Sunday, 29 June 2008

Long Weekend

It's been a very long weekend here at Rock HQ, the wedding Friday night was just the start.
Saturday I should have been narrating at a dance show but work commitments kept me away from making a fool of myself in front of several hundred strangers. Tracey on the other hand had no such excuse so was busy most of Saturday marshaling children stage left and pushing them out into the spotlight right on cue. The show was a charity event raising money for Prostate Cancer Research. Unfortunately the shows organiser's father has this, as does Tracey's Dad. The show was a great success and raised a lot of cash for a very worthy cause.

The jobs have been piling up here so it is vital that we get them prioritised. I spent six hours cutting back the bracken, it's finally looking like I am winning the war against this invasive plant but it really is a struggle. The stables have been cleaned out, the pooh that the sheep produced and trod into the concrete while they were incarcerated awaiting shearing stuck to the floor with the tenacity of a limpet. So great is its adhesive quality I am seriously thinking of sending a sample to Loctite to improve its super glue. When the floor was finally cleaner, not clean, but cleaner and covered with a fresh bed of straw Trevor showed his appreciation by urinating all over the fresh straw on his bed. I was sure he was smiling at me when he did this. (You can tell we are all tired this weekend I even managed to catch the pocket rocket asleep this evening! See above )
On the subject of Horses I am told that tomorrow is the day that William has to be cleansed of Smegma again. Not keen on sharing this experience again I might find a crucially important job the other end of the farm when the bucket of soapy water appears tomorrow. Once was definately enough for me.

The garden is doing really well, not producing any food yet, other than the odd bit of salad and some highly dubious leeks that had a wood like quality that even I couldn't eat when I served them with dinner. Potential food abounds though and when I get a moment I shall have quick read of my "How to grow vegetables book" which unlike the "How to.." animal books seems quite accurate.

My main argument against these "How to ..." genres is that they seldom tell you what not to do. There are no bold italic warnings saying under no circumstances don't do this at this point or this might happen scenarios.

A case in point.

I am quite interested in keeping Bees. I am so interested in fact that I have several "How to keep Bees." books by several different authors. If there is an agricultural show I can often be found loitering around the Bee Keepers tent hoping a Bee Keeper will spot me as having potential as a Keeper and will impart years of wisdom in an easily understandable soundbite.
I am drawn to the arcane workings of the hive and watch with endless fascination the inevitable sample hive display with a glass side showing the busy workers attending the Queen.

Bee documentaries have held my attention as I gasp with awe at the complexity of the inner workings of the hive, the air conditioning provided by workers wing beats, the magical production of honey and the brutal race to be Queen. I have even gone so far as to phone local bee Keepers and ask the odd question about broods.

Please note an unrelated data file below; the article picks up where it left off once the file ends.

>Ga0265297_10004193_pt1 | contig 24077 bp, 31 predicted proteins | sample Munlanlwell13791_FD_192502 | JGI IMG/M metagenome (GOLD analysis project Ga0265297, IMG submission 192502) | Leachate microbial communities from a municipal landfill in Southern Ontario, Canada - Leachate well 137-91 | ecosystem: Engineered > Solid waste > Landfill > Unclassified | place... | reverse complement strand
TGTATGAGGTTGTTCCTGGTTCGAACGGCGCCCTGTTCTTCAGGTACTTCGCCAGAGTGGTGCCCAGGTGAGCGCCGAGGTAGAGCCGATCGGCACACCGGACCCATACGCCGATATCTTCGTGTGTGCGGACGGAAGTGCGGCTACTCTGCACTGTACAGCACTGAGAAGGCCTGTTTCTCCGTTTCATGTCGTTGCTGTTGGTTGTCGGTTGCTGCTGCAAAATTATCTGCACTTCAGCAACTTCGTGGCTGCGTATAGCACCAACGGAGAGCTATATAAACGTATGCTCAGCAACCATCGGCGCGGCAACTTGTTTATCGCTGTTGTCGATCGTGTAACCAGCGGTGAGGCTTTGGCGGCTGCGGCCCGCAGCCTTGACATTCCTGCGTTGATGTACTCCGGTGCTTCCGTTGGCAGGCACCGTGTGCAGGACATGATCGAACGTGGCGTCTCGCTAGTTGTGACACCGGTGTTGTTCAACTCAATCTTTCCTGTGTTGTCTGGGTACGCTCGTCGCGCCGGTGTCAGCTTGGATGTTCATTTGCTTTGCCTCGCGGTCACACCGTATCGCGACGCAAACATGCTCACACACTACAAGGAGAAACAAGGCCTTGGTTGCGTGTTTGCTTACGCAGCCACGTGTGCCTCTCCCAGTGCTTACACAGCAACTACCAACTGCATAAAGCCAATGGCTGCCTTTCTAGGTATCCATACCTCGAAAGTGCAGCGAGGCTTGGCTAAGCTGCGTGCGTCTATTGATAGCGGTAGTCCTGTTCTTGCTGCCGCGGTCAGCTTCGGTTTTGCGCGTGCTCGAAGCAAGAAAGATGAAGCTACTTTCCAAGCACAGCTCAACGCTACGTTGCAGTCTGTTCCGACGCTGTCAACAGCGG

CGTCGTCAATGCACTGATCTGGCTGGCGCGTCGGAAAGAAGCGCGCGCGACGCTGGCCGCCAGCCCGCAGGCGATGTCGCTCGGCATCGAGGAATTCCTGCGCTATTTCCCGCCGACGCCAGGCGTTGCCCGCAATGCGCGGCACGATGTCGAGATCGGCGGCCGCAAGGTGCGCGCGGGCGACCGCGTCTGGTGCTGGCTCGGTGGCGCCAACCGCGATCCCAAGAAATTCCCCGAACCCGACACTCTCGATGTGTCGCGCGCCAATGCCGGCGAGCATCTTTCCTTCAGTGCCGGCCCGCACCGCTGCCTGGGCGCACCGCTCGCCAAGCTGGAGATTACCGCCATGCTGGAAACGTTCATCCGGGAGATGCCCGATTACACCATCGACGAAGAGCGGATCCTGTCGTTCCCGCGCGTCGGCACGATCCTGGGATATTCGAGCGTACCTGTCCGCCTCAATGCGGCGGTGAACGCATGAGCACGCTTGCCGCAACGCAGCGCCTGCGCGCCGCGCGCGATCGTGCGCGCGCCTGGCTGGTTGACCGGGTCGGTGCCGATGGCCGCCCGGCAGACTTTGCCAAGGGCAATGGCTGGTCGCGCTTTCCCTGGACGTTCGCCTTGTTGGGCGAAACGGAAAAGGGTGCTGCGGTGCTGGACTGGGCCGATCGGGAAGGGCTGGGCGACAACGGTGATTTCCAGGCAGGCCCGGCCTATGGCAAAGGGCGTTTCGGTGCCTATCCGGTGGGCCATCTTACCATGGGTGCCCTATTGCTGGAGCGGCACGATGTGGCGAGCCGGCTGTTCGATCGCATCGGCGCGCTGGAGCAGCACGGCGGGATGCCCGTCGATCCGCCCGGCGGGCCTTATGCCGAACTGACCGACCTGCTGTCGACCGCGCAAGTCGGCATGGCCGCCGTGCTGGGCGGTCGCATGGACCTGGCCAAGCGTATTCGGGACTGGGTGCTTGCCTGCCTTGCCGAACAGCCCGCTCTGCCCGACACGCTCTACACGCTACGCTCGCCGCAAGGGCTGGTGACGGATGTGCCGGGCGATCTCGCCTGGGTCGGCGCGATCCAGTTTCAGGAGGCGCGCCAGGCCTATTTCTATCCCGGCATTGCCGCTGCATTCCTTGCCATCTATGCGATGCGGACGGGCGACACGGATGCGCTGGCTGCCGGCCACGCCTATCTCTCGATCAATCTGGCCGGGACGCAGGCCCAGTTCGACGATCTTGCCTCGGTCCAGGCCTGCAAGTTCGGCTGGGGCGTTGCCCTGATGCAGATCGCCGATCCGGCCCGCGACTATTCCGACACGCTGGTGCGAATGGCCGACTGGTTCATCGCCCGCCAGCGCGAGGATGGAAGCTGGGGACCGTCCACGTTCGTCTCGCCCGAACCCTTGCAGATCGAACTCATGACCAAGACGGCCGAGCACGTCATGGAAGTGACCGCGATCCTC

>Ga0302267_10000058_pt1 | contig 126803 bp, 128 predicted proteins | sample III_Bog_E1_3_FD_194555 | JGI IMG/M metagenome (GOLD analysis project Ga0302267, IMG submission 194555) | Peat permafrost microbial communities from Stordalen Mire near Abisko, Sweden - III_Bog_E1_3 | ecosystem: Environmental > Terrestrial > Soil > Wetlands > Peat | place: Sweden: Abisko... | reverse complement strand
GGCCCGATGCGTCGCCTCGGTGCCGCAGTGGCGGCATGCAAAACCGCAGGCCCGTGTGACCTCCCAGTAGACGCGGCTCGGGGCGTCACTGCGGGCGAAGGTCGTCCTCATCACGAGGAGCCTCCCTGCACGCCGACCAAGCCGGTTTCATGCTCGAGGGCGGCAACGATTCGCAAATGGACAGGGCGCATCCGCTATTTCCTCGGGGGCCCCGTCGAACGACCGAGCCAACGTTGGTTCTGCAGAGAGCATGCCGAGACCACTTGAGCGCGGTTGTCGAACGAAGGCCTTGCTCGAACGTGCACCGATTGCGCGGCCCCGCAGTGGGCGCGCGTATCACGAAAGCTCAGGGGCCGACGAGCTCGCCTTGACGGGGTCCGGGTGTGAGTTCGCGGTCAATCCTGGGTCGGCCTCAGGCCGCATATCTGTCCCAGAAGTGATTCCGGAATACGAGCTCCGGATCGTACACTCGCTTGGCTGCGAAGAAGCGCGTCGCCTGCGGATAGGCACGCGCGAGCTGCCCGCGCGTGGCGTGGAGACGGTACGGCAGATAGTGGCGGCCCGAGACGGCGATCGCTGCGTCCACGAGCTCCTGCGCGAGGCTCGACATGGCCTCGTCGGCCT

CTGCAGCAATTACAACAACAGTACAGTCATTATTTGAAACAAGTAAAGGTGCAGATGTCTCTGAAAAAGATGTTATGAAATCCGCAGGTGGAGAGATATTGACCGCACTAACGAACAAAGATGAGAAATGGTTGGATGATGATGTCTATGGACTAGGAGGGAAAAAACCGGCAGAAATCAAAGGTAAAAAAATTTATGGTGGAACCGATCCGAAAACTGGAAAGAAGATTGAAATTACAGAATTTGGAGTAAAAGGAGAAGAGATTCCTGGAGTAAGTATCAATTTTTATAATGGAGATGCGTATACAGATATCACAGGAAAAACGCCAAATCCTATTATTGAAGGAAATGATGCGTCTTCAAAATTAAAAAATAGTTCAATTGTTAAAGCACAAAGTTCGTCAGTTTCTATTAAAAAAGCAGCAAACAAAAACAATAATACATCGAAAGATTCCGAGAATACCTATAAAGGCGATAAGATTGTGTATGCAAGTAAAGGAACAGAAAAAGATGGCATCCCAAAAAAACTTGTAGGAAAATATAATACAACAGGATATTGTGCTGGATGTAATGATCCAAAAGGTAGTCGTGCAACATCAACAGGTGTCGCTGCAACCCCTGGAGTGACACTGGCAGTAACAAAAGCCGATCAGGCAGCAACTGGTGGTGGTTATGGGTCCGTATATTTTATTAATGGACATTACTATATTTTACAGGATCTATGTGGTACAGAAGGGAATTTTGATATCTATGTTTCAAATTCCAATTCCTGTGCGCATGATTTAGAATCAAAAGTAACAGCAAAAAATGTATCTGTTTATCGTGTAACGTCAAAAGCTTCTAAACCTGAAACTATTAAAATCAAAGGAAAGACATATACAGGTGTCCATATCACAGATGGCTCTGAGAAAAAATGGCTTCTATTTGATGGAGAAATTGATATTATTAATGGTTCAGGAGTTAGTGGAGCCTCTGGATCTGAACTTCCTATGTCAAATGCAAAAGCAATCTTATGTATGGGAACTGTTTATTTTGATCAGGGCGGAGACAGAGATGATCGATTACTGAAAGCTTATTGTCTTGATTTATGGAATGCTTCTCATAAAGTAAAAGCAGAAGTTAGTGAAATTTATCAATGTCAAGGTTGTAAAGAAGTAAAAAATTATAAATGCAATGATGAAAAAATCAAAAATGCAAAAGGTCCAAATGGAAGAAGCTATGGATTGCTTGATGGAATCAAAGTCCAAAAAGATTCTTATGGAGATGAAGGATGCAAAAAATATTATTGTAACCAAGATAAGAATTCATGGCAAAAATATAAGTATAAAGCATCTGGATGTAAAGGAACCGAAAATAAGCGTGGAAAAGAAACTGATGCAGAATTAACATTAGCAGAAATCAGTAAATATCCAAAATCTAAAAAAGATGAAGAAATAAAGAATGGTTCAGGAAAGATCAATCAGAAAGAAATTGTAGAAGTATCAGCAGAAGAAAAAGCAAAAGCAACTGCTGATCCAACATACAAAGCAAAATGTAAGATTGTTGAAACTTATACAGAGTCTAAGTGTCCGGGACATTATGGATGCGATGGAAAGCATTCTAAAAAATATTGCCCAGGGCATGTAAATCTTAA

This interest in Bees has led to a quest for knowledge! I read and re read the "How to..." and I know for a fact it does not at any stage ever say, do not take the top off a hive.

I couldn't help it, I was curious. Beth and I were walking through an orchard owned by Bulmers, a well know cider producer and there were dozens of hives with Bees humming lazily in and out. Having already sampled a glass of the famous apple beverage I was perhaps less than cautious in my approach to the hive. A few Bees buzzed past, not unduly causing me concern, they were less than interested in me. All was well. It was late evening I rationalised to myself, they will be tucked up in their little Bee hammocks after tiring themselves out collecting pollen all day. Surely they wouldn't begrudge me one little look, a quick peek at their secret goings on.

I gripped the sides of the top and quietly lifted.

Things happened very quickly.

Beth shouted "Run" and disappeared from view through the avenue of trees with remarkable speed. I was suddenly the centre of an explosion of Bee's who seemed quite cross that they had a new sunroof. I couldn't chase after Beth as I was still holding half the hive. Ignoring the Bee protests, and that I was about to get more stings than the time I put the brush cutter through a red ants nest, and most of the ferocious little insects ended up, or down rather, my boots, I put the lid carefully back in place, as carefully as one might when the centre of a Bee whirlwind. I even managed to overtake Beth as I ran out of the orchard pursued by a few of the fitter workers intent on sacrificing themselves to ensure the hive is never bothered by me again.

My quest for knowledge regarding this matter is over. I now know what happens when you remove the lid of the hive.

You get stung.

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